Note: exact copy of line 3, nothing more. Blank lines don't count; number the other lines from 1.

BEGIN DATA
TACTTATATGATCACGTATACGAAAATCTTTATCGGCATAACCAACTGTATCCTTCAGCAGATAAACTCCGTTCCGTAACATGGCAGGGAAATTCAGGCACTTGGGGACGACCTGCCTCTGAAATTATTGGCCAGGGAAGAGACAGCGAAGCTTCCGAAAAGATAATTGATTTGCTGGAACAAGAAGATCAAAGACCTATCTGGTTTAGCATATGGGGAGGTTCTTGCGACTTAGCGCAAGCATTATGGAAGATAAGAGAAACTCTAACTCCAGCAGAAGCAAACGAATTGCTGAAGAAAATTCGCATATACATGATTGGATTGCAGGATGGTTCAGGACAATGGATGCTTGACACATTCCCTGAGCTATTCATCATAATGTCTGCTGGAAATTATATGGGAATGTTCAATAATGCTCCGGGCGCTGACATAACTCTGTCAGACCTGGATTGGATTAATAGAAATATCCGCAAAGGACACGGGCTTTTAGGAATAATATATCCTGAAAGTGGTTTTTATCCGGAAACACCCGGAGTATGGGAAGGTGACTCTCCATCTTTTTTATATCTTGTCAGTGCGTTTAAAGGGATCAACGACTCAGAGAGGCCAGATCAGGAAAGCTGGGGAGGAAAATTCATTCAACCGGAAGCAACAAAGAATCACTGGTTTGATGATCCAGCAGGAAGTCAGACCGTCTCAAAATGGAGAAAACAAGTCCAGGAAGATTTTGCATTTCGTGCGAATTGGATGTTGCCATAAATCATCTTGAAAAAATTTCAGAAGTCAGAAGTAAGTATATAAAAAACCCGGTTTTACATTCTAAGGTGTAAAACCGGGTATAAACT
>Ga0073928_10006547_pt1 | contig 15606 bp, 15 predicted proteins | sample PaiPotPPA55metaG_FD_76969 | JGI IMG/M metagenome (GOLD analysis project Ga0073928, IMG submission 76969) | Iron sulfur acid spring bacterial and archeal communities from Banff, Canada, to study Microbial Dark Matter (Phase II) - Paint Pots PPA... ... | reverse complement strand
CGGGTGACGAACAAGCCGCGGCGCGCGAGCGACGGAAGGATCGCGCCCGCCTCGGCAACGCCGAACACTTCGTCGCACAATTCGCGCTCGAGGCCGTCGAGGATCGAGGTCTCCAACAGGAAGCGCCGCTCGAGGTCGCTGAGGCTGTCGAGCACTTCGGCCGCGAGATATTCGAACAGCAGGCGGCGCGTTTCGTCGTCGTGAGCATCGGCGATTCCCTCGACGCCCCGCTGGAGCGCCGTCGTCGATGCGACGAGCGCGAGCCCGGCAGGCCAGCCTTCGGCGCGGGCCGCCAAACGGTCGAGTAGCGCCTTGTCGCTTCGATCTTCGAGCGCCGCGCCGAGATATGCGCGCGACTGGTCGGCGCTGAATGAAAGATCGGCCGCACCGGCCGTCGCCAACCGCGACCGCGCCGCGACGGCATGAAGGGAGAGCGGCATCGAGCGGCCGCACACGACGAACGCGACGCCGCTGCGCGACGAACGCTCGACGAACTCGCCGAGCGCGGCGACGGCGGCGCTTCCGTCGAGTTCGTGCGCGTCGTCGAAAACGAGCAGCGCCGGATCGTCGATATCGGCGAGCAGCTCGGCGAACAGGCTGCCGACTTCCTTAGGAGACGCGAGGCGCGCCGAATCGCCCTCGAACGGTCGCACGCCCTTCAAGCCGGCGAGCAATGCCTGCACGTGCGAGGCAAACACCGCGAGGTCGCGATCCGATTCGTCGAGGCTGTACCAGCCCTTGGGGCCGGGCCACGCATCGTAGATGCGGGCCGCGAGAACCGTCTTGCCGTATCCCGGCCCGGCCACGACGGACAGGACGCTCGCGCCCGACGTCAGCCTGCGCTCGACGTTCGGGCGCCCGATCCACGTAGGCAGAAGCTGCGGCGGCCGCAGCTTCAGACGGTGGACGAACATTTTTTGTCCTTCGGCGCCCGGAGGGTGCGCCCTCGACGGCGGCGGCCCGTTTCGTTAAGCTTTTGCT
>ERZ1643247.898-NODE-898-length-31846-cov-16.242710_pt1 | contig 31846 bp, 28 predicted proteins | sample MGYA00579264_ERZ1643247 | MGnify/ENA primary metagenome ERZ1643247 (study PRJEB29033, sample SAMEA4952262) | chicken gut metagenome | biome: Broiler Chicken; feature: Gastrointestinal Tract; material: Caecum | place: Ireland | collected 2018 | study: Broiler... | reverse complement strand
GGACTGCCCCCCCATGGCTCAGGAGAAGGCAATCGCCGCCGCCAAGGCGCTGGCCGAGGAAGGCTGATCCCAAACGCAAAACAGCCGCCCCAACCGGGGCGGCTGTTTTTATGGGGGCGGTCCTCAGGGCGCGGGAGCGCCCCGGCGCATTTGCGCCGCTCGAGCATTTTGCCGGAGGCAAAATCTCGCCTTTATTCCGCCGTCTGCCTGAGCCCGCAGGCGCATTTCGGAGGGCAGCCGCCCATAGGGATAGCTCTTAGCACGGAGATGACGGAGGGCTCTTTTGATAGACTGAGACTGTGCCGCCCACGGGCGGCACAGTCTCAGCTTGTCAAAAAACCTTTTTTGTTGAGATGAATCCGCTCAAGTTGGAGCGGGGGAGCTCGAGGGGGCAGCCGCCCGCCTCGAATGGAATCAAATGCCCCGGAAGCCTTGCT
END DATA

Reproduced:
CGGGTGACGAACAAGCCGCGGCGCGCGAGCGACGGAAGGATCGCGCCCGCCTCGGCAACGCCGAACACTTCGTCGCACAATTCGCGCTCGAGGCCGTCGAGGATCGAGGTCTCCAACAGGAAGCGCCGCTCGAGGTCGCTGAGGCTGTCGAGCACTTCGGCCGCGAGATATTCGAACAGCAGGCGGCGCGTTTCGTCGTCGTGAGCATCGGCGATTCCCTCGACGCCCCGCTGGAGCGCCGTCGTCGATGCGACGAGCGCGAGCCCGGCAGGCCAGCCTTCGGCGCGGGCCGCCAAACGGTCGAGTAGCGCCTTGTCGCTTCGATCTTCGAGCGCCGCGCCGAGATATGCGCGCGACTGGTCGGCGCTGAATGAAAGATCGGCCGCACCGGCCGTCGCCAACCGCGACCGCGCCGCGACGGCATGAAGGGAGAGCGGCATCGAGCGGCCGCACACGACGAACGCGACGCCGCTGCGCGACGAACGCTCGACGAACTCGCCGAGCGCGGCGACGGCGGCGCTTCCGTCGAGTTCGTGCGCGTCGTCGAAAACGAGCAGCGCCGGATCGTCGATATCGGCGAGCAGCTCGGCGAACAGGCTGCCGACTTCCTTAGGAGACGCGAGGCGCGCCGAATCGCCCTCGAACGGTCGCACGCCCTTCAAGCCGGCGAGCAATGCCTGCACGTGCGAGGCAAACACCGCGAGGTCGCGATCCGATTCGTCGAGGCTGTACCAGCCCTTGGGGCCGGGCCACGCATCGTAGATGCGGGCCGCGAGAACCGTCTTGCCGTATCCCGGCCCGGCCACGACGGACAGGACGCTCGCGCCCGACGTCAGCCTGCGCTCGACGTTCGGGCGCCCGATCCACGTAGGCAGAAGCTGCGGCGGCCGCAGCTTCAGACGGTGGACGAACATTTTTTGTCCTTCGGCGCCCGGAGGGTGCGCCCTCGACGGCGGCGGCCCGTTTCGTTAAGCTTTTGCT